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By Location Alaska Albuquerque Allentown Amsterdam Anaheim Anchorage Ann Arbor Atlanta Austin Baton Rouge Bend Binghamton Boston Boulder Canada Cardiff Charlotte Chatsworth Chicago Chippenham Cleveland Columbia SC Columbus Dallas Denver Des Moines Detroit Edmonton Eugene Fayetteville Fort McMurray Fredericton Gainesville Glendale Great Falls Greensboro Harbor City Harrisburg Hawaii Hawthorne Hollywood Honolulu houston Ithaca Kalkaska Kelowna Koreatown Las Vegas Lima London London (Canada) Los Angeles Louisville Manchester Miami Minneapolis/St Paul Montreal Nashville New Orleans New York City Nickelsville Norway Oakland Ocala Oslo Ottawa Oxford Paradise Pasadena Peru Philadelphia Phoenix Pine Ridge Pittsburgh Portland Reseda Sacramento Salt Lake City San Diego San Francisco San Jose San Luis Obispo Santa Monica Saskatoon Seattle Shawnee Skid Row Springfield St John's St Louis St. Petersburg Syracuse Tacoma Tampa Toronto Traverse City Tulsa United Kingdom Vancouver Venice Beach Vermont Victoria Wales Washington DC Wentzville Westwood Wichita Wilmington Winnipeg Yellowknife By topic Addiction Advocacy Affordable housing Art and Music Awareness Charity Cold Weather College Students Community Involvement Coronavirus Couch Surfing Couple Criminalization Data Disabled Divorce Domestic violence Drug testing Education Employment Eviction Ex-convict Faith based Families Family conflict Female Financial crisis Foster care Harm reduction Health care HIV/AIDS Homeless count Homeless deaths Hostels (UK shelters) Hotels Housing First HUD Human trafficking Identification Incarceration Indigenous Invisible People Invisible Stories Job loss K2/Spice (Synthetic Marijuana) LGBT Libraries Lived Experience Male Mental illness Mobile Homeless Natural disasters NIMBY Outreach Panhandling Peer Support Pets Poverty Pregnant PTSD Public Feeding Racism Recycling Relationships Research Rural Schools Seniors Sex Offenders Sex Worker Shelters Single Parent Social Media Social Security Socks Solutions Street Soccer Survival sex System Failure Systems Change Technology Tent Cities Tiny Homes Transgender Travelers Veteran Vietnam Veteran Violence Waiting list Welfare Working poor Youth EVENTS @home contests PBS road trip road trip 2009 road trip 2010 road trip 2011 road trip 2013 to fight youth homelessness sober birthday campaign SXSW TEDx INTERVIEWS Learn More Canadian Homelessness Coronavirus and Homelessness Criminalization of Homelessness Family Homelessness Homeless Seniors Homeless Veterans Homeless Youth Homelessness Mobile Homelessness Panhandling Tent Encampments U.K. Homelessness MISCELLANEOUS 360 video Awards Cause Marketing Dream Center Gates Foundation Google Glass Media Patreon Tribute World Trade Center YouTube More Updates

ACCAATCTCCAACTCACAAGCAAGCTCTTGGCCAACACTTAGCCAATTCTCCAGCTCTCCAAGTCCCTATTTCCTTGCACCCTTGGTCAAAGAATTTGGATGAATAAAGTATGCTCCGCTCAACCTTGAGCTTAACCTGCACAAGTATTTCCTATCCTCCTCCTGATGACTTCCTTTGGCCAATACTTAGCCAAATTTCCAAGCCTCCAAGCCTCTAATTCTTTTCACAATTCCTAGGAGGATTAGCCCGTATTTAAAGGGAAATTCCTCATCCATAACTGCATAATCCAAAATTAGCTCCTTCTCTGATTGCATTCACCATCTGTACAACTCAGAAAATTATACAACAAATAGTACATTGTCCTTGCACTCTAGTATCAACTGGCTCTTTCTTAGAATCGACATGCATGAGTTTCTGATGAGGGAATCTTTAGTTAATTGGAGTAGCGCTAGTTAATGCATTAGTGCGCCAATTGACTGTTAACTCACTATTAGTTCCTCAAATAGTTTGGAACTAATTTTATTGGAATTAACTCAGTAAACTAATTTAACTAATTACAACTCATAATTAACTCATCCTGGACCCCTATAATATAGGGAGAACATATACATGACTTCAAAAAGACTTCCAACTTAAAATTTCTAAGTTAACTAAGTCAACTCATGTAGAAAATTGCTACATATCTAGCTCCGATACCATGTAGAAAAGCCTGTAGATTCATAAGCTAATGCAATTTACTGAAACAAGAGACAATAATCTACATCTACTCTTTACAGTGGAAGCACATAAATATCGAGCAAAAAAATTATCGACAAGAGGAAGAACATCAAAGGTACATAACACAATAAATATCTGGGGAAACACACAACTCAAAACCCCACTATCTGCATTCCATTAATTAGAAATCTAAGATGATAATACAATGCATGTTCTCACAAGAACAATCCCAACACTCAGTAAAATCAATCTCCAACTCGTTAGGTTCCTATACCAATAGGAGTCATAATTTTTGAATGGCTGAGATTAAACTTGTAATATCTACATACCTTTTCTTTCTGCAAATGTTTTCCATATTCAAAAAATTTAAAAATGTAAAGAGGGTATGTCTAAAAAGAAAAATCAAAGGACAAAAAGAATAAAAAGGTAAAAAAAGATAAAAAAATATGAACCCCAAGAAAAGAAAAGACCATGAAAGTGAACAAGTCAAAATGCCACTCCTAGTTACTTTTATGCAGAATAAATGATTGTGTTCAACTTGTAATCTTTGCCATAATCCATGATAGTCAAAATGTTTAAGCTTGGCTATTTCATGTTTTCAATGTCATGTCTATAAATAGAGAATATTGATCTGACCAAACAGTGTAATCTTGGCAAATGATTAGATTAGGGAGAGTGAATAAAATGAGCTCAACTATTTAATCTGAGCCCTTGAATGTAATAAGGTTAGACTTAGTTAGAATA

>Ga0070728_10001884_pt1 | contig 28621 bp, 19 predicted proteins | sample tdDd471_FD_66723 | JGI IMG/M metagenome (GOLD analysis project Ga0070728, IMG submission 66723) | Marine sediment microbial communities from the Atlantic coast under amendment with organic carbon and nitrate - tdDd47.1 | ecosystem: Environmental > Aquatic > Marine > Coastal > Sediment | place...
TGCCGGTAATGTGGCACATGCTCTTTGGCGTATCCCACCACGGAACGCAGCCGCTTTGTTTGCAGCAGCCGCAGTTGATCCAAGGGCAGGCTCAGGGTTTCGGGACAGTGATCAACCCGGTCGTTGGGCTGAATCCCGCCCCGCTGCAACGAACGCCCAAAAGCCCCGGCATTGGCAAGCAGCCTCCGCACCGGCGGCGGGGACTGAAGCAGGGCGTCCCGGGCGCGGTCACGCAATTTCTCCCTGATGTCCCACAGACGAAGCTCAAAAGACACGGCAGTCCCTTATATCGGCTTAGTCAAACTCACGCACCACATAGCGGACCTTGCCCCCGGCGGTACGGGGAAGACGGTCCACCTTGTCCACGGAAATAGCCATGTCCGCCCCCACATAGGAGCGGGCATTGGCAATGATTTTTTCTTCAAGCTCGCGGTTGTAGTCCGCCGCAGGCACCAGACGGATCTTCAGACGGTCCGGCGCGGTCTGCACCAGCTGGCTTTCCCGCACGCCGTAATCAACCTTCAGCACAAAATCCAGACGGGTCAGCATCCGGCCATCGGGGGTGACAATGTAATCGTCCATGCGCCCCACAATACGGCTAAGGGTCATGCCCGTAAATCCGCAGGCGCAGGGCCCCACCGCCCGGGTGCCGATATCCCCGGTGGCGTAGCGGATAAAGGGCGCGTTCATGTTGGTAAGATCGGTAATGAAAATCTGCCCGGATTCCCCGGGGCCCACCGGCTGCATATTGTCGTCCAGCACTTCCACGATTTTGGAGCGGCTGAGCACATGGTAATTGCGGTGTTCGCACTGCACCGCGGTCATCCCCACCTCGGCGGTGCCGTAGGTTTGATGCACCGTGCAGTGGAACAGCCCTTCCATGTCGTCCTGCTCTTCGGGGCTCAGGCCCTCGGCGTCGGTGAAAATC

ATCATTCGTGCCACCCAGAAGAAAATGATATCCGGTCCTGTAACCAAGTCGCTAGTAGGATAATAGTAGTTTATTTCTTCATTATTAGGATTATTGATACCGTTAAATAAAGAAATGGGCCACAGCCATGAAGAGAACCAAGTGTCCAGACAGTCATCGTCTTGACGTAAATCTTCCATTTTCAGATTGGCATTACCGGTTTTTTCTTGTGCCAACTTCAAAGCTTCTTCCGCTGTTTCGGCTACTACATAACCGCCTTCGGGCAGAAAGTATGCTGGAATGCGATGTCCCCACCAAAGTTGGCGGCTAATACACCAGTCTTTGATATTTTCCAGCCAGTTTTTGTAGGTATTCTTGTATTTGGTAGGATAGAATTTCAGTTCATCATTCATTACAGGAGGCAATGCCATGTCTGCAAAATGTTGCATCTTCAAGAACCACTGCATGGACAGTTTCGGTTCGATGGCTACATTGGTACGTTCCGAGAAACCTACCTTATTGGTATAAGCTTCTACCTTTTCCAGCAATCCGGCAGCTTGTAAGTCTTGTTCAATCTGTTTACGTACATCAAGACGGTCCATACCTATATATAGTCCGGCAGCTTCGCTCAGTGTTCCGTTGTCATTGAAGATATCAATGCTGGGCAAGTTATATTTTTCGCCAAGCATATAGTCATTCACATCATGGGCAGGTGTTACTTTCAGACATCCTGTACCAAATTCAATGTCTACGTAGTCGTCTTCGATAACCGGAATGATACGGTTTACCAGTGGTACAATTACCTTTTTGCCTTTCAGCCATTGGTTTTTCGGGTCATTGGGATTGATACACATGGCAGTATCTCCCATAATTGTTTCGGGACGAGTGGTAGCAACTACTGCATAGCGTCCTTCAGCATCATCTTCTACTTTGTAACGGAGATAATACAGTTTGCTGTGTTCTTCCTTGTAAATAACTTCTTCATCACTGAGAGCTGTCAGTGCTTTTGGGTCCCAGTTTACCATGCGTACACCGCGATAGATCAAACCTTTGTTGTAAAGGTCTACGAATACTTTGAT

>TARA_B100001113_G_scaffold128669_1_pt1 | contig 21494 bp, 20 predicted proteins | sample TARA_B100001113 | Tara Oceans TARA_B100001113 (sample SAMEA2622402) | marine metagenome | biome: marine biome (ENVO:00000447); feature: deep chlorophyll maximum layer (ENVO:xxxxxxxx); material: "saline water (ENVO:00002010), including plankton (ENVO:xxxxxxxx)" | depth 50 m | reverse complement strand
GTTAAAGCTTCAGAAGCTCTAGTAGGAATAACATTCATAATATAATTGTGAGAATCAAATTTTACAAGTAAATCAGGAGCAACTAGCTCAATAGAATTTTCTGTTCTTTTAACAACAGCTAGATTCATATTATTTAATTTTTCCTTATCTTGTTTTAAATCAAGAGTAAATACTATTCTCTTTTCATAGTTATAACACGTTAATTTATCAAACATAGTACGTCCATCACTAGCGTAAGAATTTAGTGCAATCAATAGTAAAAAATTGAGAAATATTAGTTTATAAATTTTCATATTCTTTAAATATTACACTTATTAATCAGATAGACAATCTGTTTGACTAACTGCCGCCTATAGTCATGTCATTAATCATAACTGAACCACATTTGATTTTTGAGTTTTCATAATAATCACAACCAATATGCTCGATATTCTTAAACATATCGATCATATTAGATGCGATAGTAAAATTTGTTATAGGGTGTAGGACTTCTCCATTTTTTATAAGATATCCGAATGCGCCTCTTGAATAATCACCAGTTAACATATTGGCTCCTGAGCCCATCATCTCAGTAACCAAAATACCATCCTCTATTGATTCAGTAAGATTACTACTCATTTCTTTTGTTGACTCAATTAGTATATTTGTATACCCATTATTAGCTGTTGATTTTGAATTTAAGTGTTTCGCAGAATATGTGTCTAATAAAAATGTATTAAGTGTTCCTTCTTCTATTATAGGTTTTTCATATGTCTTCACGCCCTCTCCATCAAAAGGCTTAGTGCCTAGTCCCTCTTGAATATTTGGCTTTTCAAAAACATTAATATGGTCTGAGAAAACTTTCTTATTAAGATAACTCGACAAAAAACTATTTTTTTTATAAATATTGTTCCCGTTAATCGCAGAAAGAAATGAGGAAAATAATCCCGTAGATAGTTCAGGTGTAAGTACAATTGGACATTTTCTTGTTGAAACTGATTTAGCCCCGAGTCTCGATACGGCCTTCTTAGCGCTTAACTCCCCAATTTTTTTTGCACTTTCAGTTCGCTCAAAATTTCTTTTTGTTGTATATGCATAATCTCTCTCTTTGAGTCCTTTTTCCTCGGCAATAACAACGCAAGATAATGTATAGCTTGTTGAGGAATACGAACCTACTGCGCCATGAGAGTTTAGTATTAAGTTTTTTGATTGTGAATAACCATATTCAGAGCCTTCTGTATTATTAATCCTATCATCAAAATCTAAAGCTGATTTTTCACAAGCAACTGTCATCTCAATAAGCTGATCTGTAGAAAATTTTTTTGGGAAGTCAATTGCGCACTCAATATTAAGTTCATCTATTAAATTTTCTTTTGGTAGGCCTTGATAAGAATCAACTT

Five Tips For Voting While Homeless

Voting when homeless

It’s Not Always Easy, But There Are Ways Around the Many Barriers Keeping You From Exercising Your Rights

Voting has become a bit of a fraught topic in the United States these days. Perhaps it always was, depending on who you ask. But we can all agree that trying to have your vote counted in a system that ignores your existence, at best, or tries to prevent you from voting at all, at worst, is no small feat.

Voter suppression seems to be a favorite tool of oppression. So, many different marginalized groups are forced to contend with it. Today, we’re going to specifically address the possible ways unhoused people can overcome the unique barriers that come with voting without a house.

1. Understand Who Can Vote

In theory, any citizen of the United States is eligible to vote if they are over 18 or will be on Election Day. In practice, different states place different restrictions on this, with some deeming you ineligible if you have a felony conviction, specific psychiatric disabilities, or don’t meet certain residency requirements.

However, it’s important to note that you don’t need to be in housing to meet those residency requirements. You just have to have lived in a specific county for the month or so prior to the election.

2. Stay Tuned In To Upcoming Elections

While significant, national elections are harder to miss, smaller local elections slip by pretty quickly if you’re not tuned in to the right channels. Local elections often have the biggest impact on your day-to-day life and the policies that affect you. So it’s important to vote when you can.